Pieces of PCR Products

Molecular diagnostics tests come in many forms, but one of the simplest assays is a fragment based assay. The principle of such an assay is to perform polymerase chain reaction (PCR) on a segment of DNA. If there is a mutation, the PCR fragments will be different in size. Notably, this method is good for detecting mutations that cause the insertion or deletion of multiple nucleotides. This type of assay is not suitable for single base pair changes or small insertion/ deletions.

The fragment size is analyzed by labeling the PCR products with a fluorescent dye and then running them through a Sanger capillary sequencer. The fragments will be separated based on size and ideally give clean peaks with low background (Figure 1).

Figure 1. Sample fragment analysis plot (x-axis is time, y-axis is fluorescence intensity) with smaller fragments coming off earlier (more to the left on x-axis). Red peaks represent the molecular size ladder for calibration. Other colors represent fragments labeled with other fluorophores. The ladder also helps you ensure that fragments of different lengths are coming off of the analyzer at similar levels.

One common application of this assay type is to detect FLT3 internal tandem duplications (ITD). FLT3, Fms Related Tyrosine Kinase 3, is a tyrosine kinase growth factor receptor for FTL3-ligand, and regulates hematopoiesis. Mutations in FLT3 are found in 1/3 of Acute Myeloid Leukemia cases and confer a worse prognosis. FLT3 mutations lead to ligand-independent activation by either disrupting the auto-ihibitory loop of the juxtamembraneous domain through an ITD mutation or by an activating point mutation in the tyrosine kinase domain (TKD) (Figure 2).  

Figure 2. Mechanisms of FLT3 activating mutations through internal tandem duplication (ITD) in the juxtamembraneous domain or activating point mutations in the tyrosine kinase domain (TKD).

The type of FLT3 mutation is also important as there are tyrosine kinase inhibitors (TKI’s) that are being investigated for use in FTL3+ cases. Type I inhibitors bind FLT3 in the active conformation either in the ATP binding pocket or at the activation loop; these inhibitors are useful for both ITD and TKD mutations. However, Type II inhibitors bind inactive FLT3 near the ATP binding domain, so they affect ITD but not TKD mutations.As the site of ITDs is consistently in exons 14 and 15 of FLT3, primers flanking this region were designed to detect any mutations in this area (Figure 3). As some artifacts can arise from the PCR process and create false positive peaks, a green primer labels PCR products from one direction and a blue primer labels PCR fragments from the other direction, therefore enhancing specificity (Figure 4). A wild type (WT) sequence will thus be 327bp in either direction.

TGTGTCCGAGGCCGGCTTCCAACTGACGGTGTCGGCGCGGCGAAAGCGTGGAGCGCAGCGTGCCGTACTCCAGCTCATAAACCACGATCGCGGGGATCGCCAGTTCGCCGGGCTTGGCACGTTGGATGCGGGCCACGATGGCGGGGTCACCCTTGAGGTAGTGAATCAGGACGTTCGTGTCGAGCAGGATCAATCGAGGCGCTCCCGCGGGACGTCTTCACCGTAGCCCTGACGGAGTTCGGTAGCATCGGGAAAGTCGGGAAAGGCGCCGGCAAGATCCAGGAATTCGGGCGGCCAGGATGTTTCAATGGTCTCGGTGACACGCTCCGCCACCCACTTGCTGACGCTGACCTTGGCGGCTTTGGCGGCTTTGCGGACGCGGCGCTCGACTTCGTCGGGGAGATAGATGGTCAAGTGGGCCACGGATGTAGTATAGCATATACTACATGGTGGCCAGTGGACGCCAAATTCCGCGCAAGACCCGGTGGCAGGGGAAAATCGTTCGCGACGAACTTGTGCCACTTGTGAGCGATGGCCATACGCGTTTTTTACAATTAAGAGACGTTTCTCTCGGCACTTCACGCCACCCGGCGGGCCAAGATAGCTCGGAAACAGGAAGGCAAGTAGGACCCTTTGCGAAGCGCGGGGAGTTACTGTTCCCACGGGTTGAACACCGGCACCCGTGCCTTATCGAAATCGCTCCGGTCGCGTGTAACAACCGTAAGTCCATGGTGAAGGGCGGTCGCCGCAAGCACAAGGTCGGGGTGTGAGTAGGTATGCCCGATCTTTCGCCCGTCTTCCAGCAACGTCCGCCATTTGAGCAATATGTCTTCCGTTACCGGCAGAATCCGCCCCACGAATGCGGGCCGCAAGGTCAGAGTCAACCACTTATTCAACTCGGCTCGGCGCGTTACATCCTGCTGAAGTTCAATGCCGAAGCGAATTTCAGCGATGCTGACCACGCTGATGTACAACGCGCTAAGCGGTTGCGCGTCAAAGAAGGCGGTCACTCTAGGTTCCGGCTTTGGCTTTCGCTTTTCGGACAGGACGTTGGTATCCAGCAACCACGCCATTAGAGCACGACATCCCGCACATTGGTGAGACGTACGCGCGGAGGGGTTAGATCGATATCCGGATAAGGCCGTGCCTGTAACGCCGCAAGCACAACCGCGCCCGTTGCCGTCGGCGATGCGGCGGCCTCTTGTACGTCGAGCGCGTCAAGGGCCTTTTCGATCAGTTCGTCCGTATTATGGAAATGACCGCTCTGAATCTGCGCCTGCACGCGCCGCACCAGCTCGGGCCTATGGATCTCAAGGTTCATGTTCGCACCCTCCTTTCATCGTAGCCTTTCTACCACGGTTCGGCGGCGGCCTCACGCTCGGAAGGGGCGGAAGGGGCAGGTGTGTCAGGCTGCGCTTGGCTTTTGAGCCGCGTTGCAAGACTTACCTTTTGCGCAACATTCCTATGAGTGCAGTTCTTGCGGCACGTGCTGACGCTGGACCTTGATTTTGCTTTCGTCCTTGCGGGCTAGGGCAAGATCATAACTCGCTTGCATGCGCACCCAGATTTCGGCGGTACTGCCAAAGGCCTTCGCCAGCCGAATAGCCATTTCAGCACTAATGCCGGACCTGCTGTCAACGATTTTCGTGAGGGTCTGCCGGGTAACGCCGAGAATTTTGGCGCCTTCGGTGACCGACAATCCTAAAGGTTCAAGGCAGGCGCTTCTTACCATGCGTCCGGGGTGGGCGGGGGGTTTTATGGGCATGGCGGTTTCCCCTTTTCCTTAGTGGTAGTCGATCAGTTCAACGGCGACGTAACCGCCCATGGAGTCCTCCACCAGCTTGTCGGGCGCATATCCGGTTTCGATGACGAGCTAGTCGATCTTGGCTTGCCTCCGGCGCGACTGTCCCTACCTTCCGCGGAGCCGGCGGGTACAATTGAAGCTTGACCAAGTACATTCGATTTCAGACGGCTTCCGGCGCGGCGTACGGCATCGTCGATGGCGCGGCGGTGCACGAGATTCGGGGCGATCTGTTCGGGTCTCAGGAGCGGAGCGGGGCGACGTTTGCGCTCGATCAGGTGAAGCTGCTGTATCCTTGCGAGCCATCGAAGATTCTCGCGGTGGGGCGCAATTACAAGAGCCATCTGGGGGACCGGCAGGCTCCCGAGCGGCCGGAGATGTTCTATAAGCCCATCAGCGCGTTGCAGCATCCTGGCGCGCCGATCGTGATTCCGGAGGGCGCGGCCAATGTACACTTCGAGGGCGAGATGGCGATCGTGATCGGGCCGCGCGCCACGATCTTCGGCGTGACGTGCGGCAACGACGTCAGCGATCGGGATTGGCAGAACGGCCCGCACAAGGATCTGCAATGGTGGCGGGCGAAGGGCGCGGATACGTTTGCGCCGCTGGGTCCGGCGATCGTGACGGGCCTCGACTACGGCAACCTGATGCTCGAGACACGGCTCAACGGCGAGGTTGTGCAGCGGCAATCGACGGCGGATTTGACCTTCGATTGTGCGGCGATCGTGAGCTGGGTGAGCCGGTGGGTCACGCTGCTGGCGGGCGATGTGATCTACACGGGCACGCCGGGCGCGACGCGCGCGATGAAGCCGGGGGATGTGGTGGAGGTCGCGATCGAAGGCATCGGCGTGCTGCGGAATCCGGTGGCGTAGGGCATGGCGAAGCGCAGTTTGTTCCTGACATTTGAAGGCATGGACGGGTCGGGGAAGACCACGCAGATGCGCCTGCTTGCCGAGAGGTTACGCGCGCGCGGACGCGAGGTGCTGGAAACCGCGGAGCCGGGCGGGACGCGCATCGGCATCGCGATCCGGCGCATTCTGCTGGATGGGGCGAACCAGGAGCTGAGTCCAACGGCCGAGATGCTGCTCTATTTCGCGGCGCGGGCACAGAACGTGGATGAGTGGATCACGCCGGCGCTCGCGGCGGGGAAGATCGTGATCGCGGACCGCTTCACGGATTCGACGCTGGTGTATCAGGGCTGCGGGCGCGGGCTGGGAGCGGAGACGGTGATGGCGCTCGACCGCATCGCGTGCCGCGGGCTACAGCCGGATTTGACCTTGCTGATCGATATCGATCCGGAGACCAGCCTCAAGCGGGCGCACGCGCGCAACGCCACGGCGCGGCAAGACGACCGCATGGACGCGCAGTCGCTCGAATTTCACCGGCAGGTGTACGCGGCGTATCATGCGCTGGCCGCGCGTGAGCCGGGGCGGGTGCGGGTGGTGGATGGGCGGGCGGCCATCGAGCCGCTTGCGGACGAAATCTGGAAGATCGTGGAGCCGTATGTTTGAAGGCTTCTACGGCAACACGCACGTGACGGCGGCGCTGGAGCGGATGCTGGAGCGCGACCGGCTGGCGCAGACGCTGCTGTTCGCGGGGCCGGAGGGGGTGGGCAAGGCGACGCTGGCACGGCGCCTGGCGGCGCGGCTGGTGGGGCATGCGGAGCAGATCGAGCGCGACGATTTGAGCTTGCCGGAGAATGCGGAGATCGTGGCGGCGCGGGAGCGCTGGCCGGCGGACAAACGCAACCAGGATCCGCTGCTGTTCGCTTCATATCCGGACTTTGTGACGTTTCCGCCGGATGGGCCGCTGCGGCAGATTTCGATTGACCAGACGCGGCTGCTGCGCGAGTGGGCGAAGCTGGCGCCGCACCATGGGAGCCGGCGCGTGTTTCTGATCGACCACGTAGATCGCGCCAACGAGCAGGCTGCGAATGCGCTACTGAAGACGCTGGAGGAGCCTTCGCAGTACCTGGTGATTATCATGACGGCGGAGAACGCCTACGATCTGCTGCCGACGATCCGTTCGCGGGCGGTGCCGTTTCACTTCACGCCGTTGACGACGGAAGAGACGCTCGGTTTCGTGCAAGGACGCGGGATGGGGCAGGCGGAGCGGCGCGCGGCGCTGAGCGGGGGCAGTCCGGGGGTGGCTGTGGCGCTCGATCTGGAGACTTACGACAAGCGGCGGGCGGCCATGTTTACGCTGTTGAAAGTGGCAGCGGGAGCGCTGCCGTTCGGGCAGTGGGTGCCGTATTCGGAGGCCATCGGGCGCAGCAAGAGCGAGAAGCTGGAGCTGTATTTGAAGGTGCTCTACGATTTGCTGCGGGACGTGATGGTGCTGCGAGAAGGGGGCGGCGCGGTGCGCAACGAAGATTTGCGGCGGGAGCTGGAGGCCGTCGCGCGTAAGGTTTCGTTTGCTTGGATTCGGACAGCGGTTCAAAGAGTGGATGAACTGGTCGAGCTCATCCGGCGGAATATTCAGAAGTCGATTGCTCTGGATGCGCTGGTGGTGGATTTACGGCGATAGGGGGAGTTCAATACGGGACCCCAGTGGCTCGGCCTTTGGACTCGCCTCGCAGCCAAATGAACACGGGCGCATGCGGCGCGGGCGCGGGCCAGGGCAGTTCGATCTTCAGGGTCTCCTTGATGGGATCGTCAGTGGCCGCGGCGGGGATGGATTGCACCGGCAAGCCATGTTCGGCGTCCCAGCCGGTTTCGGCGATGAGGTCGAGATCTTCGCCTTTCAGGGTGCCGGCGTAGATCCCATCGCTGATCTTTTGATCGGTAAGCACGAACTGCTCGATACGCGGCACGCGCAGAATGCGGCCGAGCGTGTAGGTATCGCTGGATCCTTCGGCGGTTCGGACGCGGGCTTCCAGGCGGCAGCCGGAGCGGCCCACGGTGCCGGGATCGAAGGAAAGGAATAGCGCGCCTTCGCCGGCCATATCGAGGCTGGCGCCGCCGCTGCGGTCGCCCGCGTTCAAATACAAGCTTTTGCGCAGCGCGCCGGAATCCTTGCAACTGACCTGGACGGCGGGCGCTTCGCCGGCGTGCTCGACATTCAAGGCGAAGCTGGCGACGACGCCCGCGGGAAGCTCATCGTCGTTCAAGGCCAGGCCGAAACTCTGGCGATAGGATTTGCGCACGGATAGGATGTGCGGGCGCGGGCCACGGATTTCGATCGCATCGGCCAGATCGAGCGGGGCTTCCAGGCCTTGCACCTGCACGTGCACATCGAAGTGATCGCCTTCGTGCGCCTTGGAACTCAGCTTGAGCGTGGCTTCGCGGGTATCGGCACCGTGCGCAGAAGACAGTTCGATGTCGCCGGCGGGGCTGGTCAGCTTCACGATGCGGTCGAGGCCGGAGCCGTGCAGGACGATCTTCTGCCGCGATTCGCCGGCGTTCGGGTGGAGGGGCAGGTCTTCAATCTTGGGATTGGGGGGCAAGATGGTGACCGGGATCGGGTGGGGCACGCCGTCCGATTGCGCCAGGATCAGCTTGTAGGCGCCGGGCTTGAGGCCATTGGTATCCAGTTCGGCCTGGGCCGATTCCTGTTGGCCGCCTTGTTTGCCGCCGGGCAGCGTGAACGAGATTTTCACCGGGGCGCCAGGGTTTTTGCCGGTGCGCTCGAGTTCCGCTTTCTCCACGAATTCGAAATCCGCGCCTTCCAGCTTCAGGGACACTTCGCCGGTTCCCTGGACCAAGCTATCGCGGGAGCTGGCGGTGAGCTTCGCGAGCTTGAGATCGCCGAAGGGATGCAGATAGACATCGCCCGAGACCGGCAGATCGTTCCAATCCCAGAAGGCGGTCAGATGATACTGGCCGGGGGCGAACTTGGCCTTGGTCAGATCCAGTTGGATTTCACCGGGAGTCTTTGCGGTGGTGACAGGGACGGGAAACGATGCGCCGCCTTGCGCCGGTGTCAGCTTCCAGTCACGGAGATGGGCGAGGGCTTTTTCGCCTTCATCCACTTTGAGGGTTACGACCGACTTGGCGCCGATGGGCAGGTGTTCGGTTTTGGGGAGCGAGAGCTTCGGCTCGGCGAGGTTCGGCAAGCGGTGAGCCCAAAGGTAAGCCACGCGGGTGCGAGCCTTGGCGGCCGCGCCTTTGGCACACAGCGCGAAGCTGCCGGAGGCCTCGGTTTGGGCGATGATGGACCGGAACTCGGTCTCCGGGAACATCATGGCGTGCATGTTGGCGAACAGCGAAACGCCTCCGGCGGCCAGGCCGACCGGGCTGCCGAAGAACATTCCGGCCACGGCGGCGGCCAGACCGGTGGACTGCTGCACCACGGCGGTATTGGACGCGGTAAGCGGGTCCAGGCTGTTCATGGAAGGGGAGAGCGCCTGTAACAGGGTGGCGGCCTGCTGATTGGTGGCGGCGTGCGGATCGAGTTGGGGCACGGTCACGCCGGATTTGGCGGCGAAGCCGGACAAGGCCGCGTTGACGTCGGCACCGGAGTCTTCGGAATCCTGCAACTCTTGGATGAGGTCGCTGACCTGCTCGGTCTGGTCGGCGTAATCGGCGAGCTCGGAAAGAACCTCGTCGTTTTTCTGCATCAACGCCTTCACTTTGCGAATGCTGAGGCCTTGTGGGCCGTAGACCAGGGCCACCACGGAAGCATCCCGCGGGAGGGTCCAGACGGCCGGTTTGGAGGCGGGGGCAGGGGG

Figure 3. Depicted is a representation of the FLT3 JM region and the activating loop of the kinase domain. Green and blue dots with black arrows represent the relative positions of primers that target the JM region for ITD and yellow dots with black arrows represent the relative positions of the primers that target TKD mutations in the activating loop of the kinase domain. The yellow box has vertical black lines that represent the position of the wild-type EcoRV restriction digest sites. Image adapted from InVivoScribe.
Figure 4. A FLT3-ITD positive case is shown on the top with a longer segment present with both green and blue peaks present confirming a larger PCR product size. This mutation is present in only minority of cells that represent the aberrant AML population. Image adapted from InVivoScribe.

As mentioned previously, fragment analysis is not suited to detecting point mutations as would be found for TKDs. However, the FLT3 assay has overcome this issue. Investigators determined that the TKD point mutation at codon D835 disrupts the endonuclease recognition site of the enzyme ecoRV (Figure 3). Customized primers again produce a unique PCR fragment (149bp long), which when digested with ecoRV will produce a 79bp fragment in wild type FLT3. If a FLT3-TKD mutation is present the ecoRV will not cleave the fragment at this location, but another ecoRV cleavage site (right side of yellow box) will create a 127bp fragment (Figure 5). Without this second cleavage site, an enzyme failure could be interpreted as a mutation. Thus, the enzyme, ecoRV, must be active and only functional at a single site to produce a TKD mutation.

Figure 5. Panels representing PCR fragments that are undigested by ecoRV (top), digested and have a TKD mutation present (middle) and no TKD mutation detected (bottom). Image adapted from InVivoScribe.

References

  1. Daver Naval, Schlenk RF, Russell NH, and Levis MJ. Targeting FLT3 mutations in AML: review of current knowledge and evidence. Leukemia 2019; 33:299-312.
  2. https://invivoscribe.com/products/companion-diagnostics-cdx/. Last accessed December 8th, 2019.
  3. Pawar R, Bali OPS, Malhotra BK, Lamba G. Recent advances and novel agents for FLT3 mutated acute myeloid leukemia. Stem Cell Invest. 2014; 1(3). doi: 10.3978/j.issn.2306-9759.2014.03.03

-Jeff SoRelle, MD is a Chief Resident of Pathology at the University of Texas Southwestern Medical Center in Dallas, TX. His clinical research interests include understanding how the lab intersects with transgender healthcare and improving genetic variant interpretation.

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